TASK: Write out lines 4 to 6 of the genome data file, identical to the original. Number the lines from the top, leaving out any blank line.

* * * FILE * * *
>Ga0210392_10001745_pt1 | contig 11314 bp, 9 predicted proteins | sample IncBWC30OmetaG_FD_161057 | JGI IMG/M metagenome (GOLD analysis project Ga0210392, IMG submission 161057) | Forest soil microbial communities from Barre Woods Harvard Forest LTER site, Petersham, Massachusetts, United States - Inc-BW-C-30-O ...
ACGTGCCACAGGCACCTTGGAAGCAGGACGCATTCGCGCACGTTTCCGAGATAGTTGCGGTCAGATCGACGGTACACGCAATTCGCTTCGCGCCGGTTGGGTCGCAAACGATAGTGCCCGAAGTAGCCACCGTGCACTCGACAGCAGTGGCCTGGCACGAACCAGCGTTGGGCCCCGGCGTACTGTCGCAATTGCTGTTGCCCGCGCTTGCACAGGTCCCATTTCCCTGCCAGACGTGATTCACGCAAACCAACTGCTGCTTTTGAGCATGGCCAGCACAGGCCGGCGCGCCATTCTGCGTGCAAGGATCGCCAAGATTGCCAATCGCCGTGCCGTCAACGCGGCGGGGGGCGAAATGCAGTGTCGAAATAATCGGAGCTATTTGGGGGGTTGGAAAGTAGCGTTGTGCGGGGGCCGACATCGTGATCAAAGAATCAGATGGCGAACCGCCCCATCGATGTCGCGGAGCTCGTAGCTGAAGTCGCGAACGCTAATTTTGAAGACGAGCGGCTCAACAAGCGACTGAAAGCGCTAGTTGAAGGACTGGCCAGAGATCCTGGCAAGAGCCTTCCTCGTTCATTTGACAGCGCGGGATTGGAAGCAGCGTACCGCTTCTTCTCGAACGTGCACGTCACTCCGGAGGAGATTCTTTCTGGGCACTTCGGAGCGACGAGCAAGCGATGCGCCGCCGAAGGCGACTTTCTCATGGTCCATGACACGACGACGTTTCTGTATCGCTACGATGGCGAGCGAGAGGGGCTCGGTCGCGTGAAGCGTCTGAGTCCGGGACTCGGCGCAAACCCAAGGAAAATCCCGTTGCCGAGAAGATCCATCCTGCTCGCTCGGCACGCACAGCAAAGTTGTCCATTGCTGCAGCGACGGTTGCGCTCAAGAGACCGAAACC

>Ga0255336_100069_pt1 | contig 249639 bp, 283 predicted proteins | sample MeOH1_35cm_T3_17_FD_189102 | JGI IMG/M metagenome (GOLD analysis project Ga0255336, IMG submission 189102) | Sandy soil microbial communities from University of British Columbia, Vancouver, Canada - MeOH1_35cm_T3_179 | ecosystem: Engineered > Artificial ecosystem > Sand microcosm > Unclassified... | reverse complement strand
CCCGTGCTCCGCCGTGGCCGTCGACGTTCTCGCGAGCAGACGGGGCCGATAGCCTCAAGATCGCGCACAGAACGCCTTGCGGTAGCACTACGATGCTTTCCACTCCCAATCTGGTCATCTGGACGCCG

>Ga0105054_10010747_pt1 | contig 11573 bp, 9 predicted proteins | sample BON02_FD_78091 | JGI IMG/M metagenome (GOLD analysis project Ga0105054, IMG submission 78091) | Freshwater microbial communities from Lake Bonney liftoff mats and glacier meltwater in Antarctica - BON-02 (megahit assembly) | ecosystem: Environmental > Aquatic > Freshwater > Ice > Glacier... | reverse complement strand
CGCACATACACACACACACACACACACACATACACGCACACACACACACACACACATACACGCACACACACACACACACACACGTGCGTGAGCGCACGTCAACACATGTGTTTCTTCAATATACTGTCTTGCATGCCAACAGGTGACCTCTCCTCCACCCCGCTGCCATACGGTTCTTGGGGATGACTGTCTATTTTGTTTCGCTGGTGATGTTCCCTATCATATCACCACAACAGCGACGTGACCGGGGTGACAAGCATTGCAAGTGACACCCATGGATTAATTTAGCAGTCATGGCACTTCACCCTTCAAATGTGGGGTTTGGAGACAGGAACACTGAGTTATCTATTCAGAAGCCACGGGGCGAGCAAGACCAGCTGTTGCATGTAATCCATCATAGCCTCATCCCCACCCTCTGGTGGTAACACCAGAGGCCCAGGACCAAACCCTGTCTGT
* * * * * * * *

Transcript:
CCCGTGCTCCGCCGTGGCCGTCGACGTTCTCGCGAGCAGACGGGGCCGATAGCCTCAAGATCGCGCACAGAACGCCTTGCGGTAGCACTACGATGCTTTCCACTCCCAATCTGGTCATCTGGACGCCG

>Ga0105054_10010747_pt1 | contig 11573 bp, 9 predicted proteins | sample BON02_FD_78091 | JGI IMG/M metagenome (GOLD analysis project Ga0105054, IMG submission 78091) | Freshwater microbial communities from Lake Bonney liftoff mats and glacier meltwater in Antarctica - BON-02 (megahit assembly) | ecosystem: Environmental > Aquatic > Freshwater > Ice > Glacier... | reverse complement strand
CGCACATACACACACACACACACACACACATACACGCACACACACACACACACACATACACGCACACACACACACACACACACGTGCGTGAGCGCACGTCAACACATGTGTTTCTTCAATATACTGTCTTGCATGCCAACAGGTGACCTCTCCTCCACCCCGCTGCCATACGGTTCTTGGGGATGACTGTCTATTTTGTTTCGCTGGTGATGTTCCCTATCATATCACCACAACAGCGACGTGACCGGGGTGACAAGCATTGCAAGTGACACCCATGGATTAATTTAGCAGTCATGGCACTTCACCCTTCAAATGTGGGGTTTGGAGACAGGAACACTGAGTTATCTATTCAGAAGCCACGGGGCGAGCAAGACCAGCTGTTGCATGTAATCCATCATAGCCTCATCCCCACCCTCTGGTGGTAACACCAGAGGCCCAGGACCAAACCCTGTCTGT